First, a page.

Benjamin  Alpers


I'm a 20th-century U.S. cultural and intellectual historian. I am an Associate Professor at the Honors College at the University of Oklahoma. My current major project is on the legacy of Leo Strauss and the Straussians in American public life, but my research and teaching interests also involve film history, public history and memory, and American political culture. In my capacity as Publications Chair of the Society for U.S. Intellectual History (S-USIH), I edit our U.S. Intellectual History blog, for which I've been writing for a few years. As the first Publications Chair of a new professional organization, I'm interested in exploring how the changing technological landscape might create opportunities for organizations like ours to promote new kinds of scholarly publications.

  • Session Proposal: Electronic Publishing and the Practice of History


    We’d like to propose a general discussion session on the present and future of electronic publishing in the historical profession.

    We have all been involved in the creation of a new professional organization, the Society for U.S. Intellectual History, which came into being during the summer of 2011.  (We’re so new that we do not even have a website yet, though you can find out about us on the U.S. Intellectual History blog, which is affiliated with S-USIH.)  S-USIH’s two major, existing projects are our blog and our conference, both of which predate the existence of the Society. But one of the reasons that we wanted to form a society is that we are interesting in exploring the possibility of creating some sort of journal. I think we all feel that this will likely be an electronic journal. But this immediately raises a series of questions that we have only begun to explore.

    What forms might an e-journal take?  Does an e-journal differ simply in its method of distribution? Or does its electronic format potentially allow us to promote and distribute different forms of scholarship from those that might appear in a printed journal? How does an e-journal credential itself in our discipline?  How have other e-journals answered these questions?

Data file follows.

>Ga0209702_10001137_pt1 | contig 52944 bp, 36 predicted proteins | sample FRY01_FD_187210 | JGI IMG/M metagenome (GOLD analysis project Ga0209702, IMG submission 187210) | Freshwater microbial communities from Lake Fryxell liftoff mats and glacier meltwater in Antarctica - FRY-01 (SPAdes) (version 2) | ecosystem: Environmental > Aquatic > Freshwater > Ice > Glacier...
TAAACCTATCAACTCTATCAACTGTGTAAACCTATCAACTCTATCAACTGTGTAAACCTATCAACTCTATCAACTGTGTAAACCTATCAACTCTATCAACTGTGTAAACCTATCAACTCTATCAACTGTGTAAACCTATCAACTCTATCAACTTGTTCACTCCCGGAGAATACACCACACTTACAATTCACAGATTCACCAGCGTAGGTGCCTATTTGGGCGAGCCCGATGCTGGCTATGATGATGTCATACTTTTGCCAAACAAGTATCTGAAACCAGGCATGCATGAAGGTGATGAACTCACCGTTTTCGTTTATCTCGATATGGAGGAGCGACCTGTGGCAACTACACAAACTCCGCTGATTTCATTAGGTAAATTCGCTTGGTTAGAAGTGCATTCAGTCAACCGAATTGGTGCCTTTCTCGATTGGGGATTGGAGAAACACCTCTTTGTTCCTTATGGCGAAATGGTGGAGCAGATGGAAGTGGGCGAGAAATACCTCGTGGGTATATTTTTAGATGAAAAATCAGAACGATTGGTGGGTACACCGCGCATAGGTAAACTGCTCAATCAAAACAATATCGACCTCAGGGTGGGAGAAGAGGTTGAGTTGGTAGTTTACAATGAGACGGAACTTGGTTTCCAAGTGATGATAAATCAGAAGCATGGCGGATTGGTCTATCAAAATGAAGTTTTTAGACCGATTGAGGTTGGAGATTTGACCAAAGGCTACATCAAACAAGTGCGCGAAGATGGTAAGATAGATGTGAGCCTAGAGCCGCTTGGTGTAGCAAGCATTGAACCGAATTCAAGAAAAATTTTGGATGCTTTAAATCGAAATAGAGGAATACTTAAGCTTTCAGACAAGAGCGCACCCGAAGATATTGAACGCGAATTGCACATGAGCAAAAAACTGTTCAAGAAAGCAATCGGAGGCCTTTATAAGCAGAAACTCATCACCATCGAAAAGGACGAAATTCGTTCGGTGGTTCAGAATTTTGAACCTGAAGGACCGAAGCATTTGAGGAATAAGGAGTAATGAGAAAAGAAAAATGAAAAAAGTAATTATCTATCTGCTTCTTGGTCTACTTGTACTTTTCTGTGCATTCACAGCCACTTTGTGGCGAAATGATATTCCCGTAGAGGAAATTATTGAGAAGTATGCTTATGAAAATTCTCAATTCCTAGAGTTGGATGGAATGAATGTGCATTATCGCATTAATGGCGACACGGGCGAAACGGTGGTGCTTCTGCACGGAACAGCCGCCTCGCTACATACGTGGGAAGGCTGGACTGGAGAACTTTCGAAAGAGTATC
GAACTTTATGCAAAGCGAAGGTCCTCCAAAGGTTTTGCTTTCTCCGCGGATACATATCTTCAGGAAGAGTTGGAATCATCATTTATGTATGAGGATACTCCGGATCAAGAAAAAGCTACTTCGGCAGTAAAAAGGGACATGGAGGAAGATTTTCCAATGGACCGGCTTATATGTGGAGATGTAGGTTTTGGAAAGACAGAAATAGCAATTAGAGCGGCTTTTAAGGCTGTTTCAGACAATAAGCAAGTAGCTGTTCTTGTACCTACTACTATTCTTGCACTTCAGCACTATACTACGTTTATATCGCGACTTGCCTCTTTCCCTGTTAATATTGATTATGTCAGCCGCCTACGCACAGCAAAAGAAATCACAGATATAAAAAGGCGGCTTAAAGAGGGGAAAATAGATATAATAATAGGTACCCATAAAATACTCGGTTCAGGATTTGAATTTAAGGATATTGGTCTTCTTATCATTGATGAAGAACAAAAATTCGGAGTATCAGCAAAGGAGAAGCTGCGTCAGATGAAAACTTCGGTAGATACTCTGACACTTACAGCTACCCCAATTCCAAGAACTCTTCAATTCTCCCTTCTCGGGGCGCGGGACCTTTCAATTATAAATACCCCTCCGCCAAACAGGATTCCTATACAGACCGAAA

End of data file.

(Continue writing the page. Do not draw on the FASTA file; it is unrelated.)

Or is the very idea of an e-journal—an electronic version of a form created in a print-bound world—a failure to explore the horizons of electronic publishing and digital scholarship?  Should the publication program of a new professional society in 2012 take an entirely different form?

    In this session, we’d hope to gather those interested in exploring these questions in a more general context.  Among the general questions we’re particularly interested in exploring: What are the new scholarly possibilities opened up by electronic publication?  What are the expenses—in hardware, software, bandwith, etc.—associated with a serious e-publication program? How can some vital technologies associated with traditional scholarly publication—e.g. peer review—be translated to an electronic age?

    Ben Alpers, ude.u1508718304o@sre1508718304plab1508718304
    Lauren Kientz Anderson, moc.l1508718304iamg@1508718304nosre1508718304dnazt1508718304neik.1508718304l1508718304
    Ray Haberski, ude.n1508718304airam1508718304@iksr1508718304ebah1508718304
    Andrew Hartman, ude.u1508718304tsli@1508718304amtra1508718304ha1508718304
    Tim Lacy, moc.l1508718304iamg@1508718304ycal.1508718304n.yht1508718304omit1508718304

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